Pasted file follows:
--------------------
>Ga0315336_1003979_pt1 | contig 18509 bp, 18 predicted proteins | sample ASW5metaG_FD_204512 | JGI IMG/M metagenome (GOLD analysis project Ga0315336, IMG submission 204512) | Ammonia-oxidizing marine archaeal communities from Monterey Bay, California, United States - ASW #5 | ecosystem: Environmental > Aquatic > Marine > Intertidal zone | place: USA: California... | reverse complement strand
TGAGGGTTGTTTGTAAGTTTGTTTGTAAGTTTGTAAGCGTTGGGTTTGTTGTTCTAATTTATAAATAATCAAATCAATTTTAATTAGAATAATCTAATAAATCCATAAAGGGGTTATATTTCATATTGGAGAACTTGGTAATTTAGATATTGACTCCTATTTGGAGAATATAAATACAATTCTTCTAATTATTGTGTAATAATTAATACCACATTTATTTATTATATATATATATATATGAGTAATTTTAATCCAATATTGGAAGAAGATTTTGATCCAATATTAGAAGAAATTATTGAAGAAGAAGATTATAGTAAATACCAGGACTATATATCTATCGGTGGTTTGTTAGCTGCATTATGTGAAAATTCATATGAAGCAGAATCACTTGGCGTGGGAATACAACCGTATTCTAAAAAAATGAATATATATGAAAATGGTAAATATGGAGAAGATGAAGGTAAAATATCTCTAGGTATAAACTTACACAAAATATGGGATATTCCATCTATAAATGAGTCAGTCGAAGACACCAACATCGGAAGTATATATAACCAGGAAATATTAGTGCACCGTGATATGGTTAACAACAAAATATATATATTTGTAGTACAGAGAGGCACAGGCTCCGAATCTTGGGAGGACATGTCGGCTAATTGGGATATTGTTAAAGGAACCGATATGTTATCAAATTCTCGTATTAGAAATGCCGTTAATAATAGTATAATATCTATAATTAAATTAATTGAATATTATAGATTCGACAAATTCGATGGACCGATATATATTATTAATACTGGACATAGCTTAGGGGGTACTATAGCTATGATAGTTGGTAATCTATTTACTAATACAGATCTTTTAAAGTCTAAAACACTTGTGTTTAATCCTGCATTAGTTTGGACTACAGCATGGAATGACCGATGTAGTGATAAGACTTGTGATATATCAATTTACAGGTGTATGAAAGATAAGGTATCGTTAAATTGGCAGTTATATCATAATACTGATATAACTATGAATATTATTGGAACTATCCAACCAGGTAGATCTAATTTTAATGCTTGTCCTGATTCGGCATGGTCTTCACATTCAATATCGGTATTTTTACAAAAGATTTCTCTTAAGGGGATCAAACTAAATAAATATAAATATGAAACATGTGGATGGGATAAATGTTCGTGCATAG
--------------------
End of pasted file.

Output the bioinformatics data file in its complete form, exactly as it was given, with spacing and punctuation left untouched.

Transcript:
>Ga0315336_1003979_pt1 | contig 18509 bp, 18 predicted proteins | sample ASW5metaG_FD_204512 | JGI IMG/M metagenome (GOLD analysis project Ga0315336, IMG submission 204512) | Ammonia-oxidizing marine archaeal communities from Monterey Bay, California, United States - ASW #5 | ecosystem: Environmental > Aquatic > Marine > Intertidal zone | place: USA: California... | reverse complement strand
TGAGGGTTGTTTGTAAGTTTGTTTGTAAGTTTGTAAGCGTTGGGTTTGTTGTTCTAATTTATAAATAATCAAATCAATTTTAATTAGAATAATCTAATAAATCCATAAAGGGGTTATATTTCATATTGGAGAACTTGGTAATTTAGATATTGACTCCTATTTGGAGAATATAAATACAATTCTTCTAATTATTGTGTAATAATTAATACCACATTTATTTATTATATATATATATATATGAGTAATTTTAATCCAATATTGGAAGAAGATTTTGATCCAATATTAGAAGAAATTATTGAAGAAGAAGATTATAGTAAATACCAGGACTATATATCTATCGGTGGTTTGTTAGCTGCATTATGTGAAAATTCATATGAAGCAGAATCACTTGGCGTGGGAATACAACCGTATTCTAAAAAAATGAATATATATGAAAATGGTAAATATGGAGAAGATGAAGGTAAAATATCTCTAGGTATAAACTTACACAAAATATGGGATATTCCATCTATAAATGAGTCAGTCGAAGACACCAACATCGGAAGTATATATAACCAGGAAATATTAGTGCACCGTGATATGGTTAACAACAAAATATATATATTTGTAGTACAGAGAGGCACAGGCTCCGAATCTTGGGAGGACATGTCGGCTAATTGGGATATTGTTAAAGGAACCGATATGTTATCAAATTCTCGTATTAGAAATGCCGTTAATAATAGTATAATATCTATAATTAAATTAATTGAATATTATAGATTCGACAAATTCGATGGACCGATATATATTATTAATACTGGACATAGCTTAGGGGGTACTATAGCTATGATAGTTGGTAATCTATTTACTAATACAGATCTTTTAAAGTCTAAAACACTTGTGTTTAATCCTGCATTAGTTTGGACTACAGCATGGAATGACCGATGTAGTGATAAGACTTGTGATATATCAATTTACAGGTGTATGAAAGATAAGGTATCGTTAAATTGGCAGTTATATCATAATACTGATATAACTATGAATATTATTGGAACTATCCAACCAGGTAGATCTAATTTTAATGCTTGTCCTGATTCGGCATGGTCTTCACATTCAATATCGGTATTTTTACAAAAGATTTCTCTTAAGGGGATCAAACTAAATAAATATAAATATGAAACATGTGGATGGGATAAATGTTCGTGCATAG